Five Beer-Making Trends You Should Be Following
From sours to sessionals, here's what's in vogue in bubble-filled beer land.
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With a slew of brewers on the beer manufacturing scene, nowadays, those crafting the hoppy delights have to work particularly hard to differentiate their beers and draw drinkers in.
But you may not know that, long before craft brewers made seasonal releases hugely popular, Coopers was creating zeitgeist-capturing beers that reflected what beer fans wanted — and the Australian brewery has continued this tradition into 2018 with the release of this year's Coopers Vintage Ale. To celebrate the release of the 2018 vintage — which has, for the first time, been made using the malt from Coopers' own malting facility — we're looking into five current beer trends that brewers around the country, and the world, are embracing.
Generally, beer should be consumed as fresh as possible — but there are some notable exceptions that prove wine isn't the only alcoholic beverage worth cellaring. Breaking with tradition, the Coopers Vintage Ale is brewed to be cellared — so, instead of popping it straight in the fridge, you're best to save it for a later date. Alongside this, local breweries have been ageing a number of small-batch brews in barrels. Oak barrels — previously used for chardonnay, shiraz and bourbon — impart subtle flavours of vanilla and light spice which can add new depths of flavour to already outstanding beers.
Ownership matters, as does knowing where your product has come from. Off the back of the paddock-to-plate movement in the culinary world, brewers and drinkers alike are embracing the paddock-to-pint mentality. Just this year, Coopers brought its malt production in-house — and, as such, the 2018 Vintage Ale will be the first vintage made using Coopers' own malt. Not only does this save Coopers the carbon impact of importing the malt from interstate and overseas, it also makes for a more consistent end brew.
Seasonal brews are limited release beers designed to be enjoyed at various points throughout the year. They are often based on what ingredients are most readily available at the time of brewing. The general trend among today's brewers is to do a dark ale, stout or porter in winter, and a light session beer for the warmer months.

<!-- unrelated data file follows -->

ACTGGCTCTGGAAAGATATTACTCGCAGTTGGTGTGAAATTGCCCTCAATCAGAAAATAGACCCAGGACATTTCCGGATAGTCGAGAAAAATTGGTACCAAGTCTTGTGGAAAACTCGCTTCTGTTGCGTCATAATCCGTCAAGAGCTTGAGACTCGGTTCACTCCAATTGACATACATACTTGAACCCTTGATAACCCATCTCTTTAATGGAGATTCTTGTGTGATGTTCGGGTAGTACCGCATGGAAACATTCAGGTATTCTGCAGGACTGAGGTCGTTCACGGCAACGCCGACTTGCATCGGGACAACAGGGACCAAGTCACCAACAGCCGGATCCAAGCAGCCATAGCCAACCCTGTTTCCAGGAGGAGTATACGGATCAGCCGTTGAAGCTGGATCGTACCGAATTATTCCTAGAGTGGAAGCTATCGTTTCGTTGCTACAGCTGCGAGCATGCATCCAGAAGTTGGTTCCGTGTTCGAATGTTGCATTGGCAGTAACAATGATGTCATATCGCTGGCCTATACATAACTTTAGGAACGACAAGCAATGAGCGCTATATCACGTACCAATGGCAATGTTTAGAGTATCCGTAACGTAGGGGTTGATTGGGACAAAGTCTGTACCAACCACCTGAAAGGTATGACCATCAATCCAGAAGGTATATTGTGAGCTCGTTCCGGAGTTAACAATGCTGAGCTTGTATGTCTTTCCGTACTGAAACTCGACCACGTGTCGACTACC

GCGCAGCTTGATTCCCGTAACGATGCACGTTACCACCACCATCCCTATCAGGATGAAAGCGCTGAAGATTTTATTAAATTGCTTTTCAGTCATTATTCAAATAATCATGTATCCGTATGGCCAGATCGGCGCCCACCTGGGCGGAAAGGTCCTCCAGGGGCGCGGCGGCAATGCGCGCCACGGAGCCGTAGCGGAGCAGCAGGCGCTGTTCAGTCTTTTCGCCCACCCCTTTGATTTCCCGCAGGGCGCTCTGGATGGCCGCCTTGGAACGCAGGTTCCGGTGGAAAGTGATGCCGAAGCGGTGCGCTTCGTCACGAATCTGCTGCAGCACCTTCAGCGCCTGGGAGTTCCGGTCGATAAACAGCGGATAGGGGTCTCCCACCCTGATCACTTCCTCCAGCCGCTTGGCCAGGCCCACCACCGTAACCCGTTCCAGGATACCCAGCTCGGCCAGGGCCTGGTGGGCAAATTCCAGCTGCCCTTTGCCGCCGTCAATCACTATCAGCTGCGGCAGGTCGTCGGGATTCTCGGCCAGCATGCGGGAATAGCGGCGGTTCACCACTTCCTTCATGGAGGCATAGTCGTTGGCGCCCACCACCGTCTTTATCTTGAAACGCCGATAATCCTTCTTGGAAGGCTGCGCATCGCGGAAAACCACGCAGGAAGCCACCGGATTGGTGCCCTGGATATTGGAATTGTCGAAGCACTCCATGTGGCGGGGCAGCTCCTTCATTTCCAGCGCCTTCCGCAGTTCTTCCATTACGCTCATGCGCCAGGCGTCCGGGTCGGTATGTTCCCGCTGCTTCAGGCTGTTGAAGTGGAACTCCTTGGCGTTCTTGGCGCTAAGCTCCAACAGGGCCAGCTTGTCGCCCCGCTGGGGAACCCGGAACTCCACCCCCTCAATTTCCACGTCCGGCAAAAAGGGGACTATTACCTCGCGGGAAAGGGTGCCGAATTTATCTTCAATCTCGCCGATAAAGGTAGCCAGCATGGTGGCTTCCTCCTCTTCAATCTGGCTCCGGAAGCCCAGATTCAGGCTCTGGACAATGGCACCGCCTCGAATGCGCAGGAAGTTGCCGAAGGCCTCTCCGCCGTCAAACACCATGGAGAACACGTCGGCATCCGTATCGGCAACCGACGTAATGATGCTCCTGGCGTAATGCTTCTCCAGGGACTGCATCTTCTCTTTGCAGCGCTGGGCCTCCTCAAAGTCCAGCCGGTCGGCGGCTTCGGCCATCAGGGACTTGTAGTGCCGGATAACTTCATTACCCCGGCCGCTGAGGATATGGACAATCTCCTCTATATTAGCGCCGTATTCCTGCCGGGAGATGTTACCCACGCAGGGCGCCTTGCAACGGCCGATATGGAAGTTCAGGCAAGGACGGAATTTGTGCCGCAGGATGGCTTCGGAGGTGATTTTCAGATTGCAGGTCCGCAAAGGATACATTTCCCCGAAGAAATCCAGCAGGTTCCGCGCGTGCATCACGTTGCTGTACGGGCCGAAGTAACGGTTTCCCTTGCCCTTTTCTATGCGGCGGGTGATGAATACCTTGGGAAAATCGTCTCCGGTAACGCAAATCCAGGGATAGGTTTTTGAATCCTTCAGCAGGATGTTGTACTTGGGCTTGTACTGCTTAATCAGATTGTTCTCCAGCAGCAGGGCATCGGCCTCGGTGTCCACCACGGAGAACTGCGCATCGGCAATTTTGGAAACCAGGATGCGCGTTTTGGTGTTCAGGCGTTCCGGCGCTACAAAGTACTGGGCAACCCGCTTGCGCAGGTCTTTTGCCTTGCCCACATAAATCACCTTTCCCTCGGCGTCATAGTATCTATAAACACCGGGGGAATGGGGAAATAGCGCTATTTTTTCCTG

Coopers has been pumping out seasonal releases for 20 years now with its Coopers Vintage Ale. It favours the style of an English strong ale yet varies year-to-year based on the seasonal hops available. This year's offering is the first to use a house malt variety which will likely encourage rich honey, toffee and caramel malts — complemented by seasonal hop varieties that provide a balanced bitterness. Due to its strength, Coopers Vintage Ale is a great beer to age — the flavours develop and change over time, much like a fine wine.
There's no denying that Aussies like to congregate around a few cold ones, but a recent trend is leaning towards beers designed specifically for a drinking session. These beers are comparatively lower in strength than what many would be used to, often sitting around four percent. There was a time when less alcohol meant compromising on flavour — but, with the correct hopping regime and malt balance, we're seeing refreshing yet complex flavours finding their way into sessionables. The Coopers Session Ale, for example, is a 4.2-percent beer with plenty of fresh citrus notes.
Brewing brings people together — and we're seeing more and more breweries teaming up to create unique beers that reflect a union between the brewers and their idiosyncratic styles. For example, Batch Brewing Company recently recreated Scottish brewing powerhouse BrewDog's iconic Punk IPA for Australian shores. Collaborative brewing efforts are also seen in large-scale brewing companies like Coopers, which brews both New York City's Brooklyn Lager and Carlsberg under licence for Australian distribution. Collab brews are also popular with bars — a venue can create a brew with a brewer which speaks to its brand.
Sours are the new IPAs — or that's what most beer geeks would have you believe. But sour beers are not exactly new, with recipes dating back to medieval times. Sour or wild ales can be soured with bacteria and yeast strains: lactobacillus gives sharp and acidic flavours, whereas brettanomyces gives tart and funky flavours. Sours are akin to fine wines in the depth and range of flavours they offer, hence they have found resonance with seasoned drinkers who enjoy high-quality beer. The flavour can be a bit intense at first — it's a bit of an acquired taste, but one that's definitely worth acquiring.
Well, get with it — get your hands on some of the limited release Coopers Vintage Ale 2018 and try it yourself.
Published on August 10, 2018 by Dominic Gruenewald